South African mandarins have seen harvest increases compared to the previous season of 8%. Argentinian and Turkish oranges, on the other hand, both saw declines in the harvest of 10%. Demand has been increasing as more customers, especially in Europe and North America, are purchasing products high in Vitamin C. However, due to logistical difficulties, it is currently uncertain whether this will lead to a substantial export increase.

In South Africa, soft citruses have been rising in popularity, with mandarins, in particular, the most widely planted. The most popular varieties are the Nardorcott, Nova, and Tango. The 2020 mandarin season is expected to run from March to August.

Harvest Estimates for 2019/2020
In the 2019/2020 season, production is forecast at 420K metric tons, an 8% increase from last year, of which 330K metric tons will be exported and 90K metric tons will be set aside for domestic consumption. Imports are expected to remain below 1.5K metric tons.

Export Trends in Recent Years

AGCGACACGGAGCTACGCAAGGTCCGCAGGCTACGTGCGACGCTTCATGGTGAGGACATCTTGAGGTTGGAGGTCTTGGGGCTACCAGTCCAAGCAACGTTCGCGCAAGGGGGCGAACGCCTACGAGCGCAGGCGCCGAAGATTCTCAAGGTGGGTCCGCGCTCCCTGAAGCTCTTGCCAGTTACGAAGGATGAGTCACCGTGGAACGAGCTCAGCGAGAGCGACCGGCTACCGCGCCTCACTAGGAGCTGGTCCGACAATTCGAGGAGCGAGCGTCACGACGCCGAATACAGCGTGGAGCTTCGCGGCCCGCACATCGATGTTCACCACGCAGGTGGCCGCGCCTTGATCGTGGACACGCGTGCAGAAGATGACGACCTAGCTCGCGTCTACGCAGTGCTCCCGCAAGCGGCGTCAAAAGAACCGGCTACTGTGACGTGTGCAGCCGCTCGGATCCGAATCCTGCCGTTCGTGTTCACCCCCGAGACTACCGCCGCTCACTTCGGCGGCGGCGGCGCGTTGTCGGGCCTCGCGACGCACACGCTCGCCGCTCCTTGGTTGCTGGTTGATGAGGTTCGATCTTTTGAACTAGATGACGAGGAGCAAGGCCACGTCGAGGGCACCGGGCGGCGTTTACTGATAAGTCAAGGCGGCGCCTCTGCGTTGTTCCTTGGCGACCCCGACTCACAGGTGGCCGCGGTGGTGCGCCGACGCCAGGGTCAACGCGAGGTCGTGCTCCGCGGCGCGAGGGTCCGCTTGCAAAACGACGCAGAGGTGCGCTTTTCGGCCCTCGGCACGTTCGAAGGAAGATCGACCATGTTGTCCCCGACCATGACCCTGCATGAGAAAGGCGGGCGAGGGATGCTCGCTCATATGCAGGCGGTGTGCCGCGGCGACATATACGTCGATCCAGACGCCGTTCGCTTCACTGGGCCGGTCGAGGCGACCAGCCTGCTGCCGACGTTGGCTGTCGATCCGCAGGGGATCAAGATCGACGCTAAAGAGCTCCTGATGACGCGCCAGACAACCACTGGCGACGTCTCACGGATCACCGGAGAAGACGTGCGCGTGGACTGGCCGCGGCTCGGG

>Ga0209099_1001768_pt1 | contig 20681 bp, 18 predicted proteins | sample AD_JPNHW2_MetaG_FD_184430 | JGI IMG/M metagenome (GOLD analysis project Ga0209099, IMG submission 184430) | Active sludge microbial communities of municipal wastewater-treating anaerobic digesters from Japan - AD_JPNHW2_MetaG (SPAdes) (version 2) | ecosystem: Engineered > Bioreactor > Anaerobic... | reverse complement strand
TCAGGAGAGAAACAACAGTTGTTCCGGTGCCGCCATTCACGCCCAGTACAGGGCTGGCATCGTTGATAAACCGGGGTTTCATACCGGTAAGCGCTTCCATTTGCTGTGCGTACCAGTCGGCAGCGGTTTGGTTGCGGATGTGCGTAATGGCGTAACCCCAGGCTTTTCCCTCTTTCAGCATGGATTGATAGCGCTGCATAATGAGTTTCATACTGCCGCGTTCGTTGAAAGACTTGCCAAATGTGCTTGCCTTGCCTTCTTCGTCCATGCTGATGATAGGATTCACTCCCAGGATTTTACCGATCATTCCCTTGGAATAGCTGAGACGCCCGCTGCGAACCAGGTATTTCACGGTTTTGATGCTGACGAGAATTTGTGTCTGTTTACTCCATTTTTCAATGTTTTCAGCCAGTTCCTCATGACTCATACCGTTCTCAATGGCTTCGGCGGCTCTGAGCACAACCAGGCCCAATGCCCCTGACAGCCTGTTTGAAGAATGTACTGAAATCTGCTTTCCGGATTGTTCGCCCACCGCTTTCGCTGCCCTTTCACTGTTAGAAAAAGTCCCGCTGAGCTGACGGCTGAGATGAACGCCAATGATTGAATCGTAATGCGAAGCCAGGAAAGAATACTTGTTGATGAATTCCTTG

South Africa’s main export market is in the United Kingdom, followed by the Netherlands and Russia, and exports in 2019 up to September recorded at 75K metric tons, 61.3K metric tons, and 23.2K metric tons respectively. Exports are expected to increase by 12%, from 295K metric tons from 2018/2019 to 330K metric tons. South Africa caters to the global market more than the domestic one, hence the increasing trend.

Export Outlook for the 2020 Season
The US is an important emerging market for South African mandarins, with an average export increase rate of 15% as consumers prefer easy peeler fruits. Exports to the US have recorded a volume of 18.4K in 2019 up to September. With the coronavirus outbreak, exports are expected to increase further, with US authorities even suggesting lifting port restrictions to allow citruses to be delivered to all US ports.

The European Union market, on the other hand, has proved to be difficult to export, as it has strict phytosanitary requirements towards citrus imports for the prevention of citrus black spots (CBS). These requirements prove to be costly, and South Africa has not deemed it a very profitable market. Exports to France and Germany have continuously remained under 4K metric tons. However, this could change with the boost in demand for citrus products in the EU from COVID-19. Import regulations in the EU have been loosened to allow fresh fruits to be circulated quickly. Logistical issues are being alleviated as there has been an increase in the workforce at ports, and citrus exports have been given priority in ports to ensure a stable market. Source: freshplaza.com